“The Indians in that region are somewhat troublesome and require watching to prevent them from stealing stock.

“The Humboldt river, at this time, is quite low and the emigrants experience very little difficulty in procuring grass for their animals, most of the way on that river.

“A large number of persons arc tarrying in Carson Valley, recruiting their stock, and it is the general opinion that the bulk of the emigration is yet behind. The following persons, from Polk County, Mo., all belonging to one train, died on the plains: – W. C. Campbell. Miss M. C. Campbell, J. A. Smithson, Mr. Justice. Dr. Beal, and seven others whose names we could not ascertain.

“A party of five men from Independence have arrived here, who carried their provisions, &c., in a common hand cart. They were in good health, and made a quick trip, owing, no doubt, to the fact that they were not hindered in looking for grass.

“Hunter & Co. have laid us under obligations for the latest intelligence from El Dorado co., as will be seen by the following communication:

“Hunter & Co.’s Express, Placerville. August 28, 1852 – 11 ½ P. M.

“MESSRS. EDITORS: We are sorry to inform you of a melancholy occurrence which has just transpired in our community, and which has resulted in the death of one of the parties concerned.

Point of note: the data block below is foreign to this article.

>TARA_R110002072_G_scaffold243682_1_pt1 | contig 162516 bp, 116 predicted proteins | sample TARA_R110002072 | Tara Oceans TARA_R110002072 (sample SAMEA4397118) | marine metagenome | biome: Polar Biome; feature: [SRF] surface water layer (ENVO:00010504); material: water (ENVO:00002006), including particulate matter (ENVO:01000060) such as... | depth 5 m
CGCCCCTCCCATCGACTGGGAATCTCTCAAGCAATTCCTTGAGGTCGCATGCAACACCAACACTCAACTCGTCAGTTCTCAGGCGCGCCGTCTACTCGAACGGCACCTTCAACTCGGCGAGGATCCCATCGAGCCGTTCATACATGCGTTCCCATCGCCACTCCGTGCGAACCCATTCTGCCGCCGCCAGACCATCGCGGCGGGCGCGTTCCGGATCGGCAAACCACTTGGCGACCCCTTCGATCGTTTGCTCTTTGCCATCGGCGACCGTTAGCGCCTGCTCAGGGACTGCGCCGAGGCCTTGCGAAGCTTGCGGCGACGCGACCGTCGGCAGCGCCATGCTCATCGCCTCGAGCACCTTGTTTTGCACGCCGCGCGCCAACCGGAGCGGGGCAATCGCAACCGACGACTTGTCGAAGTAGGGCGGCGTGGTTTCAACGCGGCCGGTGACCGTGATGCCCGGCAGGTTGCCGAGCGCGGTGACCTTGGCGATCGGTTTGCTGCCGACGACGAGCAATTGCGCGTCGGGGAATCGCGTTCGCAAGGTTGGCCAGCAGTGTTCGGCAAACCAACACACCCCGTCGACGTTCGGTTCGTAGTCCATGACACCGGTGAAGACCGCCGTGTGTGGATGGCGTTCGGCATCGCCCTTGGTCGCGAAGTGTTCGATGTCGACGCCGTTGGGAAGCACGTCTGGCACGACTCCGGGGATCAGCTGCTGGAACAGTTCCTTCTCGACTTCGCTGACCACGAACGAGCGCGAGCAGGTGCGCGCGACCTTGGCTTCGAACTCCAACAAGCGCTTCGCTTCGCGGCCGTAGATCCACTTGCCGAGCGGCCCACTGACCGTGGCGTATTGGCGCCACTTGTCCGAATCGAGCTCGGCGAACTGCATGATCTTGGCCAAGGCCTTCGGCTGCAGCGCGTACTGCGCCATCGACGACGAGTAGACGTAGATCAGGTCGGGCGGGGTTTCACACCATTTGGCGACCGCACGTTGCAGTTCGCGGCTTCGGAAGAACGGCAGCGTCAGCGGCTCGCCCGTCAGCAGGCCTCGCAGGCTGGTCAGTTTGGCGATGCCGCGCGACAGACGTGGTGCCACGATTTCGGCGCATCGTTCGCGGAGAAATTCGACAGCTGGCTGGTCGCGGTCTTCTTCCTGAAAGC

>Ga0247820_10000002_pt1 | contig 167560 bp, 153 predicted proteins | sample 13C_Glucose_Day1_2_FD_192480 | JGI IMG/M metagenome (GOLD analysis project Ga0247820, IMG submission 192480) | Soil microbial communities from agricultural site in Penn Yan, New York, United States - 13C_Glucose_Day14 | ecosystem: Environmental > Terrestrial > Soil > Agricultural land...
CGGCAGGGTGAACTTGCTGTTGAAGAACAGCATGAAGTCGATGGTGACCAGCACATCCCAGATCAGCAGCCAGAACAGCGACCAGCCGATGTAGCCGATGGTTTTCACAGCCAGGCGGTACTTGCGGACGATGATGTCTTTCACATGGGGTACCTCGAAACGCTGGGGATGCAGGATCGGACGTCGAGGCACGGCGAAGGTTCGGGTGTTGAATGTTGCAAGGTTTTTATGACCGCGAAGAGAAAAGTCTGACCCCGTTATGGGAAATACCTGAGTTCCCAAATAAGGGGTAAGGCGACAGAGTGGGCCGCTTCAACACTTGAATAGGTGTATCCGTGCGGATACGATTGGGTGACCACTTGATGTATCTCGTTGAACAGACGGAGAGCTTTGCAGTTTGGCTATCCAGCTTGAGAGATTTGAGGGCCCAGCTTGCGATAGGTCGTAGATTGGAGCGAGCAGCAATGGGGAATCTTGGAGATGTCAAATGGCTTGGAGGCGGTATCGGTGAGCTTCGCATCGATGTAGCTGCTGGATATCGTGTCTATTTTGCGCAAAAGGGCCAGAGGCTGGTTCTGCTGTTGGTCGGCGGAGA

“It appears that one of our citizens, Mr. Jno. [John] Birchum, had taken up a ranch in this vicinity, for the purpose of ranching stock. A man named Kelly had been disparaging Birchum’s ranch, and saying there was no grass upon it; and thereby preventing people from sending their stock there. In consequence of this several altercations have ensued between the parties, and this evening, about 7 o’clock, the parties meeting hard words and blows passed, and, in the course of the quarrel, Birchum seized Kelly by the hair, and, by a sudden jerk, broke Kelly’s neck, thereby causing almost instant death. Birchum instantly gave himself up to the authorities, and is now in the hands of the Sheriff at Coloma. The affair has not caused much excitement in our community, as the general impression seems to be that the result was unpremeditated, and caused by aggravating circumstances. Birchum has always sustained a good character. Kelly leaves a wife and six children, in good position. In haste, yours, B. B. G., of Hunter Co.’s Express.”